Being a big fight fan my whole life, when I think of Nigeria I automatically think of Samuel Peters “the Nigerian Nightmare.” Do you have any favorite fighters that you look up to whether they are Nigerian or not? Who did you look up to when you growing up?
I can’t really say…maybe the Roy Jones Juniors and Alis and people like that and of course the people that I train with, my coach Saekson, my brother. I more looked up to the people around me, that were guiding me in the right direction.
You started in Muay Thai at pretty a young age but you took some time off to do some skateboarding. Do you think that helped you at fighting? What are your thoughts on kids that are trying to get into combat sport having outlets in other sports that could help them in their future in the fight game?
I am sure that it helped me. Maybe it is the reason why I kick so hard, all that pushing haha. Actually I really I have never put two and two together but I am sure that it did [help] a lot. When I skated too, I always switched from regular stance to goofy stance. Just like switching orthodox to southpaw. And so I think that kind of helped me out with fighting too. Yeah, I am open for people having other hobbies outside of fighting. The only reason that I stopped skating was because I would get hurt so much, and then I would have to pull out of fights. Other than that I think it is good for people to have other hobbies and not just focus the ones [they are] fighting [in].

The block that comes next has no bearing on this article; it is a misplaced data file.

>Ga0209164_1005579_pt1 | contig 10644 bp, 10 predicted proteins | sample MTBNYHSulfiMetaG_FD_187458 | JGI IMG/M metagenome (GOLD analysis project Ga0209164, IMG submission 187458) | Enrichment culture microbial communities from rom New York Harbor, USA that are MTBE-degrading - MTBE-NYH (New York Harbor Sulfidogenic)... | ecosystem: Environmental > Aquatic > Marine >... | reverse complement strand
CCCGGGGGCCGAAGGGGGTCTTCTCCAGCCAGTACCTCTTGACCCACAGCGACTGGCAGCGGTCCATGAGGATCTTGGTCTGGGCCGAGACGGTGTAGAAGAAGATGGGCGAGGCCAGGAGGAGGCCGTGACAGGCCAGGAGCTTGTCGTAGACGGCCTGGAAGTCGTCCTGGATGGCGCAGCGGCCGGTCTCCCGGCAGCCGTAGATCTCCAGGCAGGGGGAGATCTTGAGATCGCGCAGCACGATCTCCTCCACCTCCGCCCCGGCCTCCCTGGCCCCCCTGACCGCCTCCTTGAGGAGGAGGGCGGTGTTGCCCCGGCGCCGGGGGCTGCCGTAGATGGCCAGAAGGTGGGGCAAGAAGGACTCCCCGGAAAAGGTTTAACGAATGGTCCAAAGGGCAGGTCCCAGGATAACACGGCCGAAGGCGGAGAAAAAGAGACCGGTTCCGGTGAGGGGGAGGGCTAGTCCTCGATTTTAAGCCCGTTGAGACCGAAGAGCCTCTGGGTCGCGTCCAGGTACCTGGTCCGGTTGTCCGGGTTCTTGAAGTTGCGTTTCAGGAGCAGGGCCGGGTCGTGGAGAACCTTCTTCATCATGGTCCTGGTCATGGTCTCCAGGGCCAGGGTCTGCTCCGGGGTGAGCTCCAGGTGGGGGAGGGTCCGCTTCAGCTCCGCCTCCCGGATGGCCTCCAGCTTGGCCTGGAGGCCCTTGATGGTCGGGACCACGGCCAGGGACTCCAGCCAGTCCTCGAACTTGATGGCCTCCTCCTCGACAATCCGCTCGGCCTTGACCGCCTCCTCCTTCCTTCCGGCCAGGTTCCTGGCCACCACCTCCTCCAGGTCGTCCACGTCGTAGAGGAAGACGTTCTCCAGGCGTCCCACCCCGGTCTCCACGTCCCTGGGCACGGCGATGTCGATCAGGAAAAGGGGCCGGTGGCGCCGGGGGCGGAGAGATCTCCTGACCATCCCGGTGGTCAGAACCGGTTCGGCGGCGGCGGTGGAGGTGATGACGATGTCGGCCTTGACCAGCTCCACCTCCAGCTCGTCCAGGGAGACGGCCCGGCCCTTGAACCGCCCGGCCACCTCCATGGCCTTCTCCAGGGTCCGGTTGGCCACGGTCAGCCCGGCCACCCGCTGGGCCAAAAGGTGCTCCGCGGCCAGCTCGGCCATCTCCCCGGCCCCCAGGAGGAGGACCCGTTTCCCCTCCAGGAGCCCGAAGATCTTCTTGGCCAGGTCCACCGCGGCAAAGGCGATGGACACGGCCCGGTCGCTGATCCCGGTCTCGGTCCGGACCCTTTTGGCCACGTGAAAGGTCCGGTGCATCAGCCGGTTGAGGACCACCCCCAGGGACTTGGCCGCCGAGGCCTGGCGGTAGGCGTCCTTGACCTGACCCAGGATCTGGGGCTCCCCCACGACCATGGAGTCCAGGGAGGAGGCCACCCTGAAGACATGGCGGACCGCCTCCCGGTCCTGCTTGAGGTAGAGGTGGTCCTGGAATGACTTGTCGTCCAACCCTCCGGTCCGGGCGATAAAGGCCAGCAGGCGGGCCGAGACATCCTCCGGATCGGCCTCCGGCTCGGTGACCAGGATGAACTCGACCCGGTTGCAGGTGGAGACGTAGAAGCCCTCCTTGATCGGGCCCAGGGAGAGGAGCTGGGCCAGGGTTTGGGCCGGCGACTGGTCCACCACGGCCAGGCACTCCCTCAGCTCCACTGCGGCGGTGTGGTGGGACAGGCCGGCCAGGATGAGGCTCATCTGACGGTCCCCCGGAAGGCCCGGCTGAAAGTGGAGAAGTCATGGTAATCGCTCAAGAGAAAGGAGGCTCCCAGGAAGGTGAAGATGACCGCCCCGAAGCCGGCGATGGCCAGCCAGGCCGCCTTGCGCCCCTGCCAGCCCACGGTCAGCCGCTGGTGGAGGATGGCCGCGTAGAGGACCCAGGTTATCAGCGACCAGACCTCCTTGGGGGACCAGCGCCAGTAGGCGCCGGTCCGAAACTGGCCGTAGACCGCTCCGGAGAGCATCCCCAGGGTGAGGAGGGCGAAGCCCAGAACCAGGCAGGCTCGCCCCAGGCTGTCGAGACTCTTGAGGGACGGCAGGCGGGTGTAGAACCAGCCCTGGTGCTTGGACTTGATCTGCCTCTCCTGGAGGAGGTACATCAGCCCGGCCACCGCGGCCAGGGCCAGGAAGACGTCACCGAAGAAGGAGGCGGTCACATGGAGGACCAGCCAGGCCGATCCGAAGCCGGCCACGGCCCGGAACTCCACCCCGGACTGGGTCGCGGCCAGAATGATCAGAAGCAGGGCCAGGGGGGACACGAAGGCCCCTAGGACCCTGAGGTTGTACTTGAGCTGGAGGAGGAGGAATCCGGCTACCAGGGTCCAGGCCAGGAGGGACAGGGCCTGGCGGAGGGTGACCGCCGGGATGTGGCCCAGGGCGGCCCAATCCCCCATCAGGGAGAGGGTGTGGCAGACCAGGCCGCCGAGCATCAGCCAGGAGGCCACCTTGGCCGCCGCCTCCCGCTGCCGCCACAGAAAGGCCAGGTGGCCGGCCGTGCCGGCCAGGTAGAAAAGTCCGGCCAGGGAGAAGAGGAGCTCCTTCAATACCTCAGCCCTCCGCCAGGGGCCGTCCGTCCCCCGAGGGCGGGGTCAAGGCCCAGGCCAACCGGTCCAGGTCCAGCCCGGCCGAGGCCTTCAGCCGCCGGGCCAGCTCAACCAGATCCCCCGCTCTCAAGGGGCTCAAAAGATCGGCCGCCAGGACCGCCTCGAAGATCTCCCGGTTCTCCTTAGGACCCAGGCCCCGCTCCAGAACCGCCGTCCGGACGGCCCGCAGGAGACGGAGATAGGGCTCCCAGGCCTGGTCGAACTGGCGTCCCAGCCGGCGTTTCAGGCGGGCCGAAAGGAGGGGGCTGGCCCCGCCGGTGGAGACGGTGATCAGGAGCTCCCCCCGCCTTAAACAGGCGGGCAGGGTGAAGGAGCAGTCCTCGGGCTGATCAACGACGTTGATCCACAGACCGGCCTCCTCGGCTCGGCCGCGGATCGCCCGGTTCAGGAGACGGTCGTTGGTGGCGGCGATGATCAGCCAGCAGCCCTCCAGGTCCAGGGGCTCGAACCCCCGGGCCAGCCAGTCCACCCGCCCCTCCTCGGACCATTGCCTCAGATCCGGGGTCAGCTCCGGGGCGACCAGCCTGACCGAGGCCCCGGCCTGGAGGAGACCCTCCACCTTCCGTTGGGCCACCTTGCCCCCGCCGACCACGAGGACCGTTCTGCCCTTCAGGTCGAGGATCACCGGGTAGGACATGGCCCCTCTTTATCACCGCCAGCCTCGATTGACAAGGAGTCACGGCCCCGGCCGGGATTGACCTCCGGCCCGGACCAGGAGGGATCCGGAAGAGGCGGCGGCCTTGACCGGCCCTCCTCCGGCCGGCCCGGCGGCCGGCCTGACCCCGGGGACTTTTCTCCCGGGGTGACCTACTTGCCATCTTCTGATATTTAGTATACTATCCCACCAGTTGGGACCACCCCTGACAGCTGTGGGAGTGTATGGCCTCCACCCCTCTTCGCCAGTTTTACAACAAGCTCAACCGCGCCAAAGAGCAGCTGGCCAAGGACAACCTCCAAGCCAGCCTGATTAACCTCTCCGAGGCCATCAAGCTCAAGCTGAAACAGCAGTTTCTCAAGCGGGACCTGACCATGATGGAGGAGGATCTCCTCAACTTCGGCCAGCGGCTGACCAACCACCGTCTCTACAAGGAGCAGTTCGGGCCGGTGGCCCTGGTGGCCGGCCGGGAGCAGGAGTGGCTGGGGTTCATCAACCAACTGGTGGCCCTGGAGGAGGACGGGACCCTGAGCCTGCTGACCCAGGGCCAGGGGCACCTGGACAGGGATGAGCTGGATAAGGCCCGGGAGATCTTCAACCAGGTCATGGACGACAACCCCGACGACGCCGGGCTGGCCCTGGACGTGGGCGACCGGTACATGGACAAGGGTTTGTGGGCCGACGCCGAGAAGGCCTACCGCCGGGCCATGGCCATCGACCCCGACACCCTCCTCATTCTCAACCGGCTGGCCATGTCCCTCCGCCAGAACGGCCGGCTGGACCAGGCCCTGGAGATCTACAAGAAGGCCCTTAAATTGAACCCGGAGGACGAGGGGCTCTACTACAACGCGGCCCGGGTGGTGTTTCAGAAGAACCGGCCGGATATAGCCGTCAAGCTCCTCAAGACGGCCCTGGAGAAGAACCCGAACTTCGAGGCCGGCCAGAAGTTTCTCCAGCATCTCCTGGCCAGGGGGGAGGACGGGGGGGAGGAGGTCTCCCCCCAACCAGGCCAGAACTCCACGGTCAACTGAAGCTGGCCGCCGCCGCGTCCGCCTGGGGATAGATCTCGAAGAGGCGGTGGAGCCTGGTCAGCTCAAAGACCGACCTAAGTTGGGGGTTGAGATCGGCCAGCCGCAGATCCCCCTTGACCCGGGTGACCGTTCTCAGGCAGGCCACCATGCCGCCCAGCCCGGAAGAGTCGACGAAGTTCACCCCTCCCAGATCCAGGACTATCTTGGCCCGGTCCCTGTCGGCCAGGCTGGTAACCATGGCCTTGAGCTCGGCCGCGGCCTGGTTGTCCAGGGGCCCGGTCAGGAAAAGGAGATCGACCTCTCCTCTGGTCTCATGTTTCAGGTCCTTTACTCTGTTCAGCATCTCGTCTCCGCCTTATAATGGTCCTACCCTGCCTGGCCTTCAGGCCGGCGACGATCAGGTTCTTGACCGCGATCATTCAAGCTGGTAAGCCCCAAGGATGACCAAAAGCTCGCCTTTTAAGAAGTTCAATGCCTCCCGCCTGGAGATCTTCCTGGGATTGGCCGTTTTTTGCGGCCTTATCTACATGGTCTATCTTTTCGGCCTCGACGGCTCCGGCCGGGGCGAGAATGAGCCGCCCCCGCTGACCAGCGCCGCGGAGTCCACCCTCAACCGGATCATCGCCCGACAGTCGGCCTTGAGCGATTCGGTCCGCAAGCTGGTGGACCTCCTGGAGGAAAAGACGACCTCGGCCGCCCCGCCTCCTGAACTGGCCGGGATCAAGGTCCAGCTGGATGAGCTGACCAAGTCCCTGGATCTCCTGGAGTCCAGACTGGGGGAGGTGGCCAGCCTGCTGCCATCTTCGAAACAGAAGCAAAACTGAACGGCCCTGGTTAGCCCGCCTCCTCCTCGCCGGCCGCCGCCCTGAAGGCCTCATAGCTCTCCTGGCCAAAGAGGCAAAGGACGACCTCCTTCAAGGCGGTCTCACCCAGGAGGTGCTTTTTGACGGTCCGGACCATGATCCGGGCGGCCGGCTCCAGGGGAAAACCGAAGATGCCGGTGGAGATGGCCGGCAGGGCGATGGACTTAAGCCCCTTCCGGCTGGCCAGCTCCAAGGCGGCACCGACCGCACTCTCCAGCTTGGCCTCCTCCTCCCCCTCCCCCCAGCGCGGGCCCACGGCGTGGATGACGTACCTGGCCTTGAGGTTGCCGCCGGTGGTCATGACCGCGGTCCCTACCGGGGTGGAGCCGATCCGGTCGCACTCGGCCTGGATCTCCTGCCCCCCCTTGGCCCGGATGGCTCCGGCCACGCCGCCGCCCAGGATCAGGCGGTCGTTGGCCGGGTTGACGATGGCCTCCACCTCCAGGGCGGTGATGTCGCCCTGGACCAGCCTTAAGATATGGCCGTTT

A guy that you fought, Joe Schilling, goes back and forth between MMA and Kickboxing. We saw Hisaki Kato go over there and beat him at his own game in kickboxing. If we did see you back in another discipline, would a rematch with Joe be something that would interest you?
Fighting Joe? Nah I am over that. At one point back in the day, I did want to get that rematch because he whooped my ass and I was trying to get back at him. Now Joe and I are cool. I don’t care to fight him in any kind of way.
This fight is at a catchweight of 175 lbs. Your last fight was also at that catchweight. How are you doing with your weight right now? Have you ever considered moving up a division? Those weight cuts can be tough and you are a big guy with some heavy hands for 170 lbs.
As of right now, I am planning on staying at 170. This one is at a catchweight because it was short notice for me. 175, I can make that in my sleep. It is those last 4 pounds that kill me. I am staying at 70 for now. I kind of f***ed up my last camp with the weight cut, so I am trying to fix that issue now. I think I am still growing into my body. I am still developing. Eventually, maybe in a couple years or so, I might be forced to go to 185, but for now, I am going to stick with 70.
Your opponent Melvin Guillard has been around for a long time and has fought all over the place. What are your thoughts on your opponent and how do you see the fight going?